Nearly 10,000 potholes and road defects 'repaired' across Shropshire during lockdown

By Nick Humphreys | Transport | Published:

Nearly 10,000 potholes and other road defects have been fixed during lockdown in Shropshire as workers take advantage of quieter roads.

Two-person pothole gangs have completed a total of 9,907 highway tasks between March 23 and June 1, as well as a further 25,820 inspections, according to Shropshire Council.

Workers have used Texpatching, thermal patching and jet patching to try and deliver more permanent solutions to damaged roads. Texpatching involves the pothole being cleaned out, filled with a unique material called Texpatch, then covered with a neat, square patch.

It provides a longer-lasting, smoother, neater finish compared to traditional pothole repairs, and seals up all joints, which should result in an increased life span for the repair.

Potholes have been a major issue in the county and repairs have been badly needed in several areas. Heavy rain and flooding during the winter caused a lot of repaired potholes to crumble.

It left Bridgnorth's roads looking "like tank traps" according to town councillor Helen Howell, and one pothole on the A458 at Stanmore left at least 20 cars damaged last December.

Shifnal has also had big problems, which were described as "a risk to life" by one resident.

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It prompted Shropshire Council to hire a £1,000 a day potholes guru to try and get a grip on the problem once and for all.

In May, transport secretary Grant Shapps announced a multi-billion pound infrastructure package to upgrade the country's roads and rail networks during lockdown, £11.6m of which was given to Shropshire Council to tackle potholes.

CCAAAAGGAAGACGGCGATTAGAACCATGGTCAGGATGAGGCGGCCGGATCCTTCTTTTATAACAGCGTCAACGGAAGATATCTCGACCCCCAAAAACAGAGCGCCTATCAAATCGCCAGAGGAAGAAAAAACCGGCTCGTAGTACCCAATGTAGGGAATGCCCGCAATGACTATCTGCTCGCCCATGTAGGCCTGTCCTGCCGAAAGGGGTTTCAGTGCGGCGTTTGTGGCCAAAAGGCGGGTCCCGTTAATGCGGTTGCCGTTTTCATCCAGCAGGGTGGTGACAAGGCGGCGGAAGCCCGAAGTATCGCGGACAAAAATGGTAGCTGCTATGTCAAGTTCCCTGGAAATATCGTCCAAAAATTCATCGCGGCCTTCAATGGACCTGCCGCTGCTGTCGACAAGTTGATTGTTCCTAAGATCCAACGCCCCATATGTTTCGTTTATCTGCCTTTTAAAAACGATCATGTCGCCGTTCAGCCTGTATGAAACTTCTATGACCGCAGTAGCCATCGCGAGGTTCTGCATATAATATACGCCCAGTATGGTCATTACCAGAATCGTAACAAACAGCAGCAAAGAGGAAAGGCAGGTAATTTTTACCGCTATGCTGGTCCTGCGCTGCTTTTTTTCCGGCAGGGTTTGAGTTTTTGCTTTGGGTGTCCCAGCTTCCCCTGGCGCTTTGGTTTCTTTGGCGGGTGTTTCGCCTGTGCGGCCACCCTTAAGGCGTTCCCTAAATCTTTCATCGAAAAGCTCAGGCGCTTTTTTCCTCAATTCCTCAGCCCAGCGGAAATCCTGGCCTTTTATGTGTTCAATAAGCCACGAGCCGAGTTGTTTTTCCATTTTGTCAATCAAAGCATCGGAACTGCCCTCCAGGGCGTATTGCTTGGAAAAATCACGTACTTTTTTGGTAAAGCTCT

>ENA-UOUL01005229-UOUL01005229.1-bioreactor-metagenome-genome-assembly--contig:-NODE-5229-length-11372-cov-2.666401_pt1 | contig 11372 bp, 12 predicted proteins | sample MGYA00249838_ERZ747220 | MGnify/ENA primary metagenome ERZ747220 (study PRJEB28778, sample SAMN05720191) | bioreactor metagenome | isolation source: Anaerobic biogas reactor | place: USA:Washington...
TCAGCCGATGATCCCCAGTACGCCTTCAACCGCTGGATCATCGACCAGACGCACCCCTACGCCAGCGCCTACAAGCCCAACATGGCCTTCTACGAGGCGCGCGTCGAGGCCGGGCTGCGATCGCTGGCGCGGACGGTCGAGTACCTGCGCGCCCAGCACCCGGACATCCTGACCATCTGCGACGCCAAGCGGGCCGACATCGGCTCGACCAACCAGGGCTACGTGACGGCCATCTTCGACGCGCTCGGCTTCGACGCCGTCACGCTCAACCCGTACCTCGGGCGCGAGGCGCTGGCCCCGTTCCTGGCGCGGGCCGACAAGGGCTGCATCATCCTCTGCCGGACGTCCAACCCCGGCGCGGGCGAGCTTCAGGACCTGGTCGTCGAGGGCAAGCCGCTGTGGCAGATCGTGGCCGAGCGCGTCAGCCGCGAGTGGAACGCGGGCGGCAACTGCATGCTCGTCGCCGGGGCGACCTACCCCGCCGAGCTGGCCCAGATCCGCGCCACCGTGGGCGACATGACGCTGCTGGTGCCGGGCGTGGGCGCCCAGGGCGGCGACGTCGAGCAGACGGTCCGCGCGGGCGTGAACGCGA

Mr Shapps said the government had been “accelerating infrastructure upgrades” to the benefit of those who are starting to begin commuting again as society is gradually reopened.

Chancellor Rishi Sunak had previously announced that £2.5bn would be delivered over five years to tackle deteriorating local roads, and fill in potholes across the country.


Steve Davenport, Shropshire Council’s Cabinet member for highways and transport, said: "The main explanation for the problems we've had is that we had one of the coldest winters followed by one of the wettest. That didn't help at all with pothole repairs. We can't repair roads while it's wet and cold."

He added: “During the pandemic we’ve made some changes to our highways maintenance work. We’re prioritising essential repairs, such as potholes and pavement defects, to ensure that the county’s roads remain safe and serviceable.

"We fully understand the frustrations of our residents concerning the number of potholes which have occurred on our roads this winter.

“I am grateful to all the hard work that our highways team and contractors have been undertaking to repair our roads during the coronavirus lockdown and we will continue with this good work."

Nick Humphreys

By Nick Humphreys
Senior Reporter

Senior reporter for the Shropshire Star focusing on Shrewsbury.


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